not a dynamic executable

Never really have tried it for an experiment like this before but I assume that I can have the web server rewrite URLs in such a way that it passes them to my program or a script, which then processes them accordingly to a configuration file. The utility of dynamic languages is great but the usefulness of more staticly typed languages is not out weigh-able.

O.K. now back to getting crap done.

Sunday, September 11, 2011

Finally, a real domain cometh!

Assuming that I actually set stuff up correctly, soon should finally be associated with my website. Which has yet to actually be used for much of anything yet, except a few map files and a semi-private voice service. As soon things are done, I will attempt to make point to this blog as an alias. I know plenty enough abotu web development, it's just I am so darn lazy about getting stuff put up, given that when I'm not working, I'm usually interested in hanging out with a certain Firefly...hehe.

For how bloody long it took me to get all of my content here, I am not interested in leaving Blogger right now. Maybe someday I will transition to some software package, or write my own, but I am perfectly happy with Blogger—and the only "Mainstream" package I know for running it myself, is Wordpress: which can suck rotten eggs and die as far as I am concerned. So unless I get an intense interest in writing web blogging software, nothing will change, except there will be multiple ways to access my blog :-).

Both and should refer to THIS website. There is no significant difference, except some more 'advanced users' of my journal/blog may experience issues if they are using bots that do not understand redirections.

Which one should be considered canonical, well that is up to peoples bookmarks and Google.

Tuesday, September 6, 2011

Thoughts on the cost of modernizing my techno-farm

At the present my techno-farm, for lack of a dedicated cave, consists of only a few systems:

  1. SAL1600—Gaming system, cica 2006.

  2. Alice—Netbook, a mid-2010 model.

  3. Vectra—Franken server.

  4. My phone—A simple froyo based LG Optimus/LG-509.

Dixie, my darling laptop lays retired along with spare parts from vectra's old case. My mother's PC, tablet, and cell phone are exclusive of my interest here.

A few quick calculations for my über penny pinching mindset:

My phone isn't particularlly spectucular but after a year of abuse, it still serves sufficently for what it does: excessive texting / instant messenging, and about as much web surfing/e-mail as a normal person might do on a PC. I particularlly like being able to lay down (without using a laptop) and chat/surf in comfort. My main beef is the limited internal memory (About 30M out of 150M, even with almost everything moved to the MicroSD card), and small screen size. A phone worth buying as a replacement, would cost in the range of $500 without any contract deals. A prime target would be something like the HTC Sensation. All things considered, I am generally hesitent to get such an Android device until 4.x is the norm, and I will likely use this phone until it drops over dead or the carrier offers a free/low cost upgrade at renewal.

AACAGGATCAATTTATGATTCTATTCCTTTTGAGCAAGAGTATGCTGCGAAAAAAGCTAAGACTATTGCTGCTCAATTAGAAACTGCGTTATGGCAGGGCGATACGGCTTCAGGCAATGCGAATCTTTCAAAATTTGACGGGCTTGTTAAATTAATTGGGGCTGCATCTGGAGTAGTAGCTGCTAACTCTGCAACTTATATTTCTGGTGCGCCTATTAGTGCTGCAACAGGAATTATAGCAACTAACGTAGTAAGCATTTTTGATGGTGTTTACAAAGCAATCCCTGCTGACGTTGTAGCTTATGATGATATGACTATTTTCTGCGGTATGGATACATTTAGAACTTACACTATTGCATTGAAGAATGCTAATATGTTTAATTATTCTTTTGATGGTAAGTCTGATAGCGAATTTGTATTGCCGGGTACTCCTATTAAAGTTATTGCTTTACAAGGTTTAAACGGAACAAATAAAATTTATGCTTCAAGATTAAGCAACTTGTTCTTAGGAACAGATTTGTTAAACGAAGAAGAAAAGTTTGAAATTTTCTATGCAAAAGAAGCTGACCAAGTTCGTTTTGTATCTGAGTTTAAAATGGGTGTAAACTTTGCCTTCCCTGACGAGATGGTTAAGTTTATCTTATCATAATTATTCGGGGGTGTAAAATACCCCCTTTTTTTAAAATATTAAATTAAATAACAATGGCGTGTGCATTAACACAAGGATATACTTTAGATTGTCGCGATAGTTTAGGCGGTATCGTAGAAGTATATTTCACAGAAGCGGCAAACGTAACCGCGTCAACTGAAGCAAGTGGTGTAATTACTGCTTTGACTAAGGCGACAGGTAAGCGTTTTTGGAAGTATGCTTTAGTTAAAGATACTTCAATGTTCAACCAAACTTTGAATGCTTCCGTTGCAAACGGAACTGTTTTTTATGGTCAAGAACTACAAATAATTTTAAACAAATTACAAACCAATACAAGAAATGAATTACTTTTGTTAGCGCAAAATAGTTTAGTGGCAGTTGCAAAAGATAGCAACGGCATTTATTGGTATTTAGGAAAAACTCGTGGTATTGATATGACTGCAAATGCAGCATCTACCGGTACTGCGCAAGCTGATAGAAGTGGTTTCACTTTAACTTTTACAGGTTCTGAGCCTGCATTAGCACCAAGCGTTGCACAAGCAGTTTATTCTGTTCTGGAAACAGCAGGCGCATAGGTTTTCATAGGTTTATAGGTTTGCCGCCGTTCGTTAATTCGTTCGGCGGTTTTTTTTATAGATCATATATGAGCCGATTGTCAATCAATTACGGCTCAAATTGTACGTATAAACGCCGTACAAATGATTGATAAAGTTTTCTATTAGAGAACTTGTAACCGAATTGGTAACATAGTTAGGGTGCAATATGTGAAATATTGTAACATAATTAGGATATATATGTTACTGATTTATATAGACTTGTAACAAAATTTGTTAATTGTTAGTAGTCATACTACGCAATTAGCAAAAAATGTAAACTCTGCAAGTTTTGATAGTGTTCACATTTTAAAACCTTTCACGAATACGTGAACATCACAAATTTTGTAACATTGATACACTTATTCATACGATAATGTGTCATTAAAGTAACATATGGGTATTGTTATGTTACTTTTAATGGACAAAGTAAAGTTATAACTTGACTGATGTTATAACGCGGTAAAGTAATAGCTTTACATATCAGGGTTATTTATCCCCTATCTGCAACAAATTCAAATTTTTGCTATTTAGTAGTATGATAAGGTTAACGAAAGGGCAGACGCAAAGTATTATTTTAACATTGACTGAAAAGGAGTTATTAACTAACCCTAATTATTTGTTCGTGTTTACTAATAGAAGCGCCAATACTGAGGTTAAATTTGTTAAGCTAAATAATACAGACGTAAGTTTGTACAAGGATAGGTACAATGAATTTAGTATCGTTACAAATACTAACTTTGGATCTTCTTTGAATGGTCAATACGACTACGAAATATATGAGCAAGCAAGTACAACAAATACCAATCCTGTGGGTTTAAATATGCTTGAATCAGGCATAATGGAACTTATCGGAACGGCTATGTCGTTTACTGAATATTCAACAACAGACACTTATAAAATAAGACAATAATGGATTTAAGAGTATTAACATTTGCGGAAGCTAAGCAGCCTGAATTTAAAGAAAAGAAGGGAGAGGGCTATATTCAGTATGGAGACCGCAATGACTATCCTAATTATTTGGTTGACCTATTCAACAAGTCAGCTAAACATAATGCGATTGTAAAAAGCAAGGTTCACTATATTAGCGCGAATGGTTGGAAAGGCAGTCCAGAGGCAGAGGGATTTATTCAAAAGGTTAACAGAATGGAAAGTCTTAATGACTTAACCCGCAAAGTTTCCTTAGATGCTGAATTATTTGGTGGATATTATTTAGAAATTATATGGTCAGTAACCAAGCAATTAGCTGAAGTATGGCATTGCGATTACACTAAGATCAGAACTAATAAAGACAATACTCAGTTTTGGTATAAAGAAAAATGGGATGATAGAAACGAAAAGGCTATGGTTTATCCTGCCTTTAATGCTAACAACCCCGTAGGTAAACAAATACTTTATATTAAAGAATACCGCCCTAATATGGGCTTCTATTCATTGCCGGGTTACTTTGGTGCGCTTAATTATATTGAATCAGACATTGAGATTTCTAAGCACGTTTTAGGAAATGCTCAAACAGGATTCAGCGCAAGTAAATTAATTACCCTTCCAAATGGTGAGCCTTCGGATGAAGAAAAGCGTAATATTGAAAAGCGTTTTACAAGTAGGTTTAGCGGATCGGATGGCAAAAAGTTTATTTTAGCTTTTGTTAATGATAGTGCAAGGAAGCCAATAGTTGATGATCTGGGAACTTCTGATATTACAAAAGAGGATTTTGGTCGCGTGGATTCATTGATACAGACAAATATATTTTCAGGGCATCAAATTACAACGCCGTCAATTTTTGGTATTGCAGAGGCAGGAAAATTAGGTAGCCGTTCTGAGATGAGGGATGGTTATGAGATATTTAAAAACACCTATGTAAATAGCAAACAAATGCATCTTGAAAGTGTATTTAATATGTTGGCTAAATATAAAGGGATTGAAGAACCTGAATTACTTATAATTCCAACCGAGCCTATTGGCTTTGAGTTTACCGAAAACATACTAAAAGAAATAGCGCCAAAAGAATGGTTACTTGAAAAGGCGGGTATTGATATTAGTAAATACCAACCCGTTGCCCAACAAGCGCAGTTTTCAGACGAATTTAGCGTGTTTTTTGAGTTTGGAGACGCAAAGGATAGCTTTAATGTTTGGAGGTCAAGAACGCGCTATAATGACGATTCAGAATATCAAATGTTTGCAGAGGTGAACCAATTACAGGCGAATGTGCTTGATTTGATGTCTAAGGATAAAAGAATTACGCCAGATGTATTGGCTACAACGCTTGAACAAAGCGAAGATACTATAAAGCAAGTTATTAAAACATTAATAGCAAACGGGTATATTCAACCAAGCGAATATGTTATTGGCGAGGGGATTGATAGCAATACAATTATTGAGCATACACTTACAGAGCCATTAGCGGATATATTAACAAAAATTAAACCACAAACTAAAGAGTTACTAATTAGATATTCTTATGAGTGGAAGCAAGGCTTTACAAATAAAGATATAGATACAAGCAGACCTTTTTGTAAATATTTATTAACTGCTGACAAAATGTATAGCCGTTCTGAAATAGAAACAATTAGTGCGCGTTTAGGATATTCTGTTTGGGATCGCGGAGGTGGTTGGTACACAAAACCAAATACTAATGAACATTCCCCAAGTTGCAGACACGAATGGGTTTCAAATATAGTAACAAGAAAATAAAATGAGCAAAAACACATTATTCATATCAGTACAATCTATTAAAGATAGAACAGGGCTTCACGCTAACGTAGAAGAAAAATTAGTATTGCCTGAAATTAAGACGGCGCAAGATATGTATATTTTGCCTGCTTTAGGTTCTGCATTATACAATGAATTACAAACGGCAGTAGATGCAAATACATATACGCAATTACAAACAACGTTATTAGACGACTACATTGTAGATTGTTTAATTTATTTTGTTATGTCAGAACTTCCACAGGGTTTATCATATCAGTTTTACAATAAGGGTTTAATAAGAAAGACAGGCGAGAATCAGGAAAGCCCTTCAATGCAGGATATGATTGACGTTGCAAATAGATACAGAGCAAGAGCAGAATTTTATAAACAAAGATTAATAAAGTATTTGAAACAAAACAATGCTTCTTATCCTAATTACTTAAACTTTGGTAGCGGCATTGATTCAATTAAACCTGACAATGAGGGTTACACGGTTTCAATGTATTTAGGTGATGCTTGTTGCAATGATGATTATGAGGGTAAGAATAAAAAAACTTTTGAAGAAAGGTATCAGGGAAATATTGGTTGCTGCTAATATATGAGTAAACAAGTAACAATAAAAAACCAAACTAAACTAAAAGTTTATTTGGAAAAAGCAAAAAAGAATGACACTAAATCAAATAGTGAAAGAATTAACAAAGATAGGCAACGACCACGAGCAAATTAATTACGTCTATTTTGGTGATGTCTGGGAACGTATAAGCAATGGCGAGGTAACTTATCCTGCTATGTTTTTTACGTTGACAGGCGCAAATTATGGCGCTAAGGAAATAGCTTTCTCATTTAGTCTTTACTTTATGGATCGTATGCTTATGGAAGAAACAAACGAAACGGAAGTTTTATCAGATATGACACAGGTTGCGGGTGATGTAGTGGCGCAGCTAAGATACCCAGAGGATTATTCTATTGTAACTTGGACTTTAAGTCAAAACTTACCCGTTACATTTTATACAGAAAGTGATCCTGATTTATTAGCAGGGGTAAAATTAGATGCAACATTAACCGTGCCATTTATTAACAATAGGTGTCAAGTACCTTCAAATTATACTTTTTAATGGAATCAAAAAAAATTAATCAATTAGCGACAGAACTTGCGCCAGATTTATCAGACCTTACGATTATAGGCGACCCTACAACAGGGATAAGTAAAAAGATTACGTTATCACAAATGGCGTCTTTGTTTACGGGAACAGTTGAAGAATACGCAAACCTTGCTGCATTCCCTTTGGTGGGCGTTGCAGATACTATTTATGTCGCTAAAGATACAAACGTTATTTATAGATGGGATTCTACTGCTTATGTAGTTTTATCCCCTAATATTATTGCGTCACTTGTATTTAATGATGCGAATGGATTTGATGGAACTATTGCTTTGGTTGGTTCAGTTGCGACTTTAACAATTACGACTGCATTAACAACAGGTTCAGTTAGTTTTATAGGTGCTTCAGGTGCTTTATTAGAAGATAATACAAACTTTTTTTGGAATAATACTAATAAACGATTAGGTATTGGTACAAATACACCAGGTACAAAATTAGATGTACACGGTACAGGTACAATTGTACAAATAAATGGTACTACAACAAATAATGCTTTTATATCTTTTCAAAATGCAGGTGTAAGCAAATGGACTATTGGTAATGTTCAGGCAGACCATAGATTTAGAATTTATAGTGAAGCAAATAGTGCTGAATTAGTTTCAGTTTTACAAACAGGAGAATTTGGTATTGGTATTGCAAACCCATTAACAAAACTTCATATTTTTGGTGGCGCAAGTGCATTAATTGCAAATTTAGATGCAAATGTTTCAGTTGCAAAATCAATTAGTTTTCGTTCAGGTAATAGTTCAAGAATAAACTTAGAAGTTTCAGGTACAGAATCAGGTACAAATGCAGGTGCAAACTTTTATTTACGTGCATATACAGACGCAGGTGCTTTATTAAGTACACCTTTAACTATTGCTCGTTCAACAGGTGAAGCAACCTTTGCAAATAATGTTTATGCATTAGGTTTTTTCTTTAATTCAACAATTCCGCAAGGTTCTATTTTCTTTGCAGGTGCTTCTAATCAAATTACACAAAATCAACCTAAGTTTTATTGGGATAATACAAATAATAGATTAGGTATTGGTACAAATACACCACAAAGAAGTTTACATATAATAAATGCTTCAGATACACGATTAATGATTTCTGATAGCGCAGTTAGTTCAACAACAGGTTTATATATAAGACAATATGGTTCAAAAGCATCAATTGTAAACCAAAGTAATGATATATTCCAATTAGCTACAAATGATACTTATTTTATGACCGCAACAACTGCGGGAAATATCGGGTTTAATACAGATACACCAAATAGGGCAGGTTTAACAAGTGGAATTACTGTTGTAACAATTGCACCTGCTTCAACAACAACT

After all these years, I will admit that despite being annoying years, SAL1600 has had quite a long life, it is only now just starting to show signs of old age (for my tastes). Sooner or later it will need replacement purely to keep pace with it's main task, running DirectX powered games. Within maybe 3-5 years the CPU will be to old for the job, and by then the capacity for memory could be exhausted (I've not upgraded past the stock 2GB DDR2). Building a new computer from existing parts can be done pretty cheaply. Maybe $400 for a modern CPU, mobo, and a chunk of DDR3 memory. Plus a video card. I like Windows 7 as far as it goes, and think modern DirectX is a good thing for game developers (because of the requirements for support), but the cost makes building up a modernized rig as bad as just buying a new PC and a better GPU. Whatever Windows XP would do if I suddenly changed out all the core componants, idk. But in the end, it is just cheaper to spend for a better GPU ($140-$200).

Like wise for how much all of that PC shit would cost for an overhaul/replacement, I could easily buy an ASUS EeePad Transformer and dock. That is a device I really like the concept of, enough so that if I had knew it was coming out, I might not have baught Alice but instead saved for it, then rooted it. However, as I do have Alice, which for less work lets me what matters more (i.e. a full unix/linux environment), I don't care to spend that much just for the possibilities it offers.

The end sum of things? I'd really like to persue these vectors but the Return On Investment is not high enough to make me interested in the expense. Given the choice, I'd rather save more or even pay off my car (a lot) faster. The average person my age, given my level of income, would probably go spending on gadgets like a raging bull in a china shop!